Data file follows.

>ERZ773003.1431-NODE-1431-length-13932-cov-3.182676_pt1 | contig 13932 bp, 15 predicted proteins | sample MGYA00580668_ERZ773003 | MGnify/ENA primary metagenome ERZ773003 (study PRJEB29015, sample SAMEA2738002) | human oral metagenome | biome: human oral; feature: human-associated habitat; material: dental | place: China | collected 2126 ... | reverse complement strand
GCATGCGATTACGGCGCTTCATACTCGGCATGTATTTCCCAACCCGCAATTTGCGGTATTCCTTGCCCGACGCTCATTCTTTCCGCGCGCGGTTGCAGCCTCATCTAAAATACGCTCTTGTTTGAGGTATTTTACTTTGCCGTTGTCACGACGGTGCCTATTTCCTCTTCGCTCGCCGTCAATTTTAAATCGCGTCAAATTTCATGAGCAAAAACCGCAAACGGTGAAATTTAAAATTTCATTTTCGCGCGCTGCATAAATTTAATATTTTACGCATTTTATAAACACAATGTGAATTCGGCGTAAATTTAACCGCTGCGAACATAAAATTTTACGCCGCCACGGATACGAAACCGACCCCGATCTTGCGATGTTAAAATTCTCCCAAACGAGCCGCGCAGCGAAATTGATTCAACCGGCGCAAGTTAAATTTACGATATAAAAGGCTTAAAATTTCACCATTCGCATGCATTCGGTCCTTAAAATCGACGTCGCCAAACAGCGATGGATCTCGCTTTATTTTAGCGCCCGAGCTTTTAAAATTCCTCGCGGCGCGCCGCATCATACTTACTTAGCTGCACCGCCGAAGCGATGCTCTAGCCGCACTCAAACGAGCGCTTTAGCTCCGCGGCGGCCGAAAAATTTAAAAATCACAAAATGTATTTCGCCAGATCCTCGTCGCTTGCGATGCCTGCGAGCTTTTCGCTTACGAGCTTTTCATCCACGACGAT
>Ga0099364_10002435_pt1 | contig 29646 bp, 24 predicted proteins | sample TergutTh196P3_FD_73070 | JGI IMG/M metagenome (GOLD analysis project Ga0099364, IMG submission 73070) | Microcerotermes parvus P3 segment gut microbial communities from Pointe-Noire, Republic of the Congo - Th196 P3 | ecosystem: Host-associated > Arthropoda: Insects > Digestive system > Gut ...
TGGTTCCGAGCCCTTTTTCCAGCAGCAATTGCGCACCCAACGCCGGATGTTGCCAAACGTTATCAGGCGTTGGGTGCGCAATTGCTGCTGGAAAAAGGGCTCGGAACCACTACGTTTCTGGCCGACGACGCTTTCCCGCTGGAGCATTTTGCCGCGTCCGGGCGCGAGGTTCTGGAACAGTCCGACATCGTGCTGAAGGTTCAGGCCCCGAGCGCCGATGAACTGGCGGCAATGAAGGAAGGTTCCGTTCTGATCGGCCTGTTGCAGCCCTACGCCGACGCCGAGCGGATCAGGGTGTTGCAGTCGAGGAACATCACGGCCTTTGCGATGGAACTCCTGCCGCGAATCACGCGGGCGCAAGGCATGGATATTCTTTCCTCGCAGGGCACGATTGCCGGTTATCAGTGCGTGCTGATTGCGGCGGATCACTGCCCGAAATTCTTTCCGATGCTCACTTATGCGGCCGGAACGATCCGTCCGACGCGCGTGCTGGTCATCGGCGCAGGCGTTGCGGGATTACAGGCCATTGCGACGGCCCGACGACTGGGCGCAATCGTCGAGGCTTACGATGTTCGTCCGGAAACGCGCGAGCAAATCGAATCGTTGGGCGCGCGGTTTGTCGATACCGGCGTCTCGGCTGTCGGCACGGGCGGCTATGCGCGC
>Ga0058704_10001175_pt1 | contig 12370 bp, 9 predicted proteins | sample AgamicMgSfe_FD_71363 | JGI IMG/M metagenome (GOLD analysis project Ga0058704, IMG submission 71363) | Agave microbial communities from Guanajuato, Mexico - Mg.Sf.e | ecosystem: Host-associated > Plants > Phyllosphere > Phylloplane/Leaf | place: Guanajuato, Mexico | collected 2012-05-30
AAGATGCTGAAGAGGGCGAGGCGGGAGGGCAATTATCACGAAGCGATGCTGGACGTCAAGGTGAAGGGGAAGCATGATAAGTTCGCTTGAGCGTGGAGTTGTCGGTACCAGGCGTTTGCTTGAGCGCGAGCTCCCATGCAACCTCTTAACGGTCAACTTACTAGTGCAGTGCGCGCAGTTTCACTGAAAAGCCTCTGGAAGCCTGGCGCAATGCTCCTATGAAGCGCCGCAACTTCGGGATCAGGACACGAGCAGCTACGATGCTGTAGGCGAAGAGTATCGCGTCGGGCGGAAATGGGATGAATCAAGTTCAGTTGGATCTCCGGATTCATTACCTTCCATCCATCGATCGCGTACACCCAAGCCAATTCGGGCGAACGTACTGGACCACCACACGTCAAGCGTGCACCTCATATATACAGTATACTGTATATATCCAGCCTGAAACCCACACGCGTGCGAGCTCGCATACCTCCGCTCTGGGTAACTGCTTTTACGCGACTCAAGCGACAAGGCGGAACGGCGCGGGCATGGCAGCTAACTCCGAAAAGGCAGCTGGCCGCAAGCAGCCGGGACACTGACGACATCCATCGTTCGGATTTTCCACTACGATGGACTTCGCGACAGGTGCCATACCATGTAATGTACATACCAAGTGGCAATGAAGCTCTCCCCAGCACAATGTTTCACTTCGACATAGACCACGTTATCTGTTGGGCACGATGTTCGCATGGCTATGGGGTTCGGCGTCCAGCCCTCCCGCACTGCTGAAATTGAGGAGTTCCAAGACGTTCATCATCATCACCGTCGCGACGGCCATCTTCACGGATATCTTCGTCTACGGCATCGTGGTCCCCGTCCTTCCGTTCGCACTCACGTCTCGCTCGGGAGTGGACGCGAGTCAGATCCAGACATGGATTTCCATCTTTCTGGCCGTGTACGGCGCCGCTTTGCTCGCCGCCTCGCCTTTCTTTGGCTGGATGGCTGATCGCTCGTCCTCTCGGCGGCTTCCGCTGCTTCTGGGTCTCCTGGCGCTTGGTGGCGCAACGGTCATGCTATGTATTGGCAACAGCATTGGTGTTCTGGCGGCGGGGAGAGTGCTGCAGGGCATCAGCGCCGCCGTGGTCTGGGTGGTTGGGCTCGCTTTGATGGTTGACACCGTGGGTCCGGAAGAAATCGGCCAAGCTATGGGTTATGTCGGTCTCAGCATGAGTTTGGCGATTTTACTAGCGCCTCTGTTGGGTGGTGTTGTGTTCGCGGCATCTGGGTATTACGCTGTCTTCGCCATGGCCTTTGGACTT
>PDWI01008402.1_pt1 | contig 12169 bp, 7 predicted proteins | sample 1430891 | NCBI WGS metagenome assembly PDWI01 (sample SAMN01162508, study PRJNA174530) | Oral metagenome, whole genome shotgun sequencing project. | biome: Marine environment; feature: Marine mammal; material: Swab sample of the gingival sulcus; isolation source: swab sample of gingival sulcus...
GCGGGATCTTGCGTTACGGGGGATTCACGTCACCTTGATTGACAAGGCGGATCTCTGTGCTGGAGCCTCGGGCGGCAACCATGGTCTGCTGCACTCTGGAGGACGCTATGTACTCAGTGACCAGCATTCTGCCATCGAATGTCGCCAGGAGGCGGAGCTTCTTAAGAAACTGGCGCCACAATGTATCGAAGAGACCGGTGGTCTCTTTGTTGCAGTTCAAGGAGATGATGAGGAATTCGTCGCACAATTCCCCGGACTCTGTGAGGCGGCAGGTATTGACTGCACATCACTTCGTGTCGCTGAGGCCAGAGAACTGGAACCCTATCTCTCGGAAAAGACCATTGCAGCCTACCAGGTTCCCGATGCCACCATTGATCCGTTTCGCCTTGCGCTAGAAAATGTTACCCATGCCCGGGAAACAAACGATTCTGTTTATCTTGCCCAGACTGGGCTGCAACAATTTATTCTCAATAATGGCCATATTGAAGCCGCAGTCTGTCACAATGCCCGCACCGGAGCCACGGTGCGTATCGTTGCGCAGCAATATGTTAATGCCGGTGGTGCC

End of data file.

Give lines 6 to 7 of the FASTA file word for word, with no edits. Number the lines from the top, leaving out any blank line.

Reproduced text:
AAGATGCTGAAGAGGGCGAGGCGGGAGGGCAATTATCACGAAGCGATGCTGGACGTCAAGGTGAAGGGGAAGCATGATAAGTTCGCTTGAGCGTGGAGTTGTCGGTACCAGGCGTTTGCTTGAGCGCGAGCTCCCATGCAACCTCTTAACGGTCAACTTACTAGTGCAGTGCGCGCAGTTTCACTGAAAAGCCTCTGGAAGCCTGGCGCAATGCTCCTATGAAGCGCCGCAACTTCGGGATCAGGACACGAGCAGCTACGATGCTGTAGGCGAAGAGTATCGCGTCGGGCGGAAATGGGATGAATCAAGTTCAGTTGGATCTCCGGATTCATTACCTTCCATCCATCGATCGCGTACACCCAAGCCAATTCGGGCGAACGTACTGGACCACCACACGTCAAGCGTGCACCTCATATATACAGTATACTGTATATATCCAGCCTGAAACCCACACGCGTGCGAGCTCGCATACCTCCGCTCTGGGTAACTGCTTTTACGCGACTCAAGCGACAAGGCGGAACGGCGCGGGCATGGCAGCTAACTCCGAAAAGGCAGCTGGCCGCAAGCAGCCGGGACACTGACGACATCCATCGTTCGGATTTTCCACTACGATGGACTTCGCGACAGGTGCCATACCATGTAATGTACATACCAAGTGGCAATGAAGCTCTCCCCAGCACAATGTTTCACTTCGACATAGACCACGTTATCTGTTGGGCACGATGTTCGCATGGCTATGGGGTTCGGCGTCCAGCCCTCCCGCACTGCTGAAATTGAGGAGTTCCAAGACGTTCATCATCATCACCGTCGCGACGGCCATCTTCACGGATATCTTCGTCTACGGCATCGTGGTCCCCGTCCTTCCGTTCGCACTCACGTCTCGCTCGGGAGTGGACGCGAGTCAGATCCAGACATGGATTTCCATCTTTCTGGCCGTGTACGGCGCCGCTTTGCTCGCCGCCTCGCCTTTCTTTGGCTGGATGGCTGATCGCTCGTCCTCTCGGCGGCTTCCGCTGCTTCTGGGTCTCCTGGCGCTTGGTGGCGCAACGGTCATGCTATGTATTGGCAACAGCATTGGTGTTCTGGCGGCGGGGAGAGTGCTGCAGGGCATCAGCGCCGCCGTGGTCTGGGTGGTTGGGCTCGCTTTGATGGTTGACACCGTGGGTCCGGAAGAAATCGGCCAAGCTATGGGTTATGTCGGTCTCAGCATGAGTTTGGCGATTTTACTAGCGCCTCTGTTGGGTGGTGTTGTGTTCGCGGCATCTGGGTATTACGCTGTCTTCGCCATGGCCTTTGGACTT
>PDWI01008402.1_pt1 | contig 12169 bp, 7 predicted proteins | sample 1430891 | NCBI WGS metagenome assembly PDWI01 (sample SAMN01162508, study PRJNA174530) | Oral metagenome, whole genome shotgun sequencing project. | biome: Marine environment; feature: Marine mammal; material: Swab sample of the gingival sulcus; isolation source: swab sample of gingival sulcus...